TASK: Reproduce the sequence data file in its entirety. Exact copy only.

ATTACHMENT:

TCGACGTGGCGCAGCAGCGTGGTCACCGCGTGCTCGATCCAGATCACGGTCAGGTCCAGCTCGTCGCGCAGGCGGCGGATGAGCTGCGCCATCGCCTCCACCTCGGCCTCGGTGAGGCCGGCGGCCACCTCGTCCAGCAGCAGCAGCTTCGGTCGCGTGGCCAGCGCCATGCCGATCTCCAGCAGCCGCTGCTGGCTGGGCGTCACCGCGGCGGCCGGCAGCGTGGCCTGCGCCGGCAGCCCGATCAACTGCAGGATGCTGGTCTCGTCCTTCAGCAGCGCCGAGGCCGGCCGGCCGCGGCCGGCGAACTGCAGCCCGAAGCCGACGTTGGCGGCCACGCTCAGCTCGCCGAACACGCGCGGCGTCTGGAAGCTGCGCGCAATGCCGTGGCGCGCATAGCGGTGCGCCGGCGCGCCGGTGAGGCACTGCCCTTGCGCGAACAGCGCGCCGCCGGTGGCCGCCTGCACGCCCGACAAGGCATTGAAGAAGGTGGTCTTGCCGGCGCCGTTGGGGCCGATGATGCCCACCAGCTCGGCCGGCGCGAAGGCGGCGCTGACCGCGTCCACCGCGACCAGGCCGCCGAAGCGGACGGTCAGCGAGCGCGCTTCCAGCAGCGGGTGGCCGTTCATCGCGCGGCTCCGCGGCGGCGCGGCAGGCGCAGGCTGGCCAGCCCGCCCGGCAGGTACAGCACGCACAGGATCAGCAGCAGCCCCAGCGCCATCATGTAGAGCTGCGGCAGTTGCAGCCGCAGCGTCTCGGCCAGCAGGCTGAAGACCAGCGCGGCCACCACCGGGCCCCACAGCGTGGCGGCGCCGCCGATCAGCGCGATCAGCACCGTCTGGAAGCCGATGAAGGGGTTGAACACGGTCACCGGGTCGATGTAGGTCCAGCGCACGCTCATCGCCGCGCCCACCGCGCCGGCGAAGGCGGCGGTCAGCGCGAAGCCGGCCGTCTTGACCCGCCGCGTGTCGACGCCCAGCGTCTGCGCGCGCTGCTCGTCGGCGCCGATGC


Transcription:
TCGACGTGGCGCAGCAGCGTGGTCACCGCGTGCTCGATCCAGATCACGGTCAGGTCCAGCTCGTCGCGCAGGCGGCGGATGAGCTGCGCCATCGCCTCCACCTCGGCCTCGGTGAGGCCGGCGGCCACCTCGTCCAGCAGCAGCAGCTTCGGTCGCGTGGCCAGCGCCATGCCGATCTCCAGCAGCCGCTGCTGGCTGGGCGTCACCGCGGCGGCCGGCAGCGTGGCCTGCGCCGGCAGCCCGATCAACTGCAGGATGCTGGTCTCGTCCTTCAGCAGCGCCGAGGCCGGCCGGCCGCGGCCGGCGAACTGCAGCCCGAAGCCGACGTTGGCGGCCACGCTCAGCTCGCCGAACACGCGCGGCGTCTGGAAGCTGCGCGCAATGCCGTGGCGCGCATAGCGGTGCGCCGGCGCGCCGGTGAGGCACTGCCCTTGCGCGAACAGCGCGCCGCCGGTGGCCGCCTGCACGCCCGACAAGGCATTGAAGAAGGTGGTCTTGCCGGCGCCGTTGGGGCCGATGATGCCCACCAGCTCGGCCGGCGCGAAGGCGGCGCTGACCGCGTCCACCGCGACCAGGCCGCCGAAGCGGACGGTCAGCGAGCGCGCTTCCAGCAGCGGGTGGCCGTTCATCGCGCGGCTCCGCGGCGGCGCGGCAGGCGCAGGCTGGCCAGCCCGCCCGGCAGGTACAGCACGCACAGGATCAGCAGCAGCCCCAGCGCCATCATGTAGAGCTGCGGCAGTTGCAGCCGCAGCGTCTCGGCCAGCAGGCTGAAGACCAGCGCGGCCACCACCGGGCCCCACAGCGTGGCGGCGCCGCCGATCAGCGCGATCAGCACCGTCTGGAAGCCGATGAAGGGGTTGAACACGGTCACCGGGTCGATGTAGGTCCAGCGCACGCTCATCGCCGCGCCCACCGCGCCGGCGAAGGCGGCGGTCAGCGCGAAGCCGGCCGTCTTGACCCGCCGCGTGTCGACGCCCAGCGTCTGCGCGCGCTGCTCGTCGGCGCCGATGC